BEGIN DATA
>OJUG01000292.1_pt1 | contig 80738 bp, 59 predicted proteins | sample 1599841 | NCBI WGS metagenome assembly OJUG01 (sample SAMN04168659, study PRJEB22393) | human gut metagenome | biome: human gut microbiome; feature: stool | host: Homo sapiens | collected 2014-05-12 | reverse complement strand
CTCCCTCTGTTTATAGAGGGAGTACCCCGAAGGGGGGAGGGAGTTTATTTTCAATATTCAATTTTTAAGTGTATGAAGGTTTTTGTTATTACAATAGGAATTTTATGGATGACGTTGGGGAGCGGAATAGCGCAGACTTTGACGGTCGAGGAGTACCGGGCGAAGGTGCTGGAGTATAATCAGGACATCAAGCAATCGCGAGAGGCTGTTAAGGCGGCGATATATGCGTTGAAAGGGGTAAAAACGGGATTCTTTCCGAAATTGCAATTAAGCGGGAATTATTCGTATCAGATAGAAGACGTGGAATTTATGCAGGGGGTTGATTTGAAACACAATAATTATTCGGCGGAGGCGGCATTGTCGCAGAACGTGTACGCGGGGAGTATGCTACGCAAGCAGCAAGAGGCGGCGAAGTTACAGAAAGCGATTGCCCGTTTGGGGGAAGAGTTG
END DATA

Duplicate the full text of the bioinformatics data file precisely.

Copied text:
>OJUG01000292.1_pt1 | contig 80738 bp, 59 predicted proteins | sample 1599841 | NCBI WGS metagenome assembly OJUG01 (sample SAMN04168659, study PRJEB22393) | human gut metagenome | biome: human gut microbiome; feature: stool | host: Homo sapiens | collected 2014-05-12 | reverse complement strand
CTCCCTCTGTTTATAGAGGGAGTACCCCGAAGGGGGGAGGGAGTTTATTTTCAATATTCAATTTTTAAGTGTATGAAGGTTTTTGTTATTACAATAGGAATTTTATGGATGACGTTGGGGAGCGGAATAGCGCAGACTTTGACGGTCGAGGAGTACCGGGCGAAGGTGCTGGAGTATAATCAGGACATCAAGCAATCGCGAGAGGCTGTTAAGGCGGCGATATATGCGTTGAAAGGGGTAAAAACGGGATTCTTTCCGAAATTGCAATTAAGCGGGAATTATTCGTATCAGATAGAAGACGTGGAATTTATGCAGGGGGTTGATTTGAAACACAATAATTATTCGGCGGAGGCGGCATTGTCGCAGAACGTGTACGCGGGGAGTATGCTACGCAAGCAGCAAGAGGCGGCGAAGTTACAGAAAGCGATTGCCCGTTTGGGGGAAGAGTTG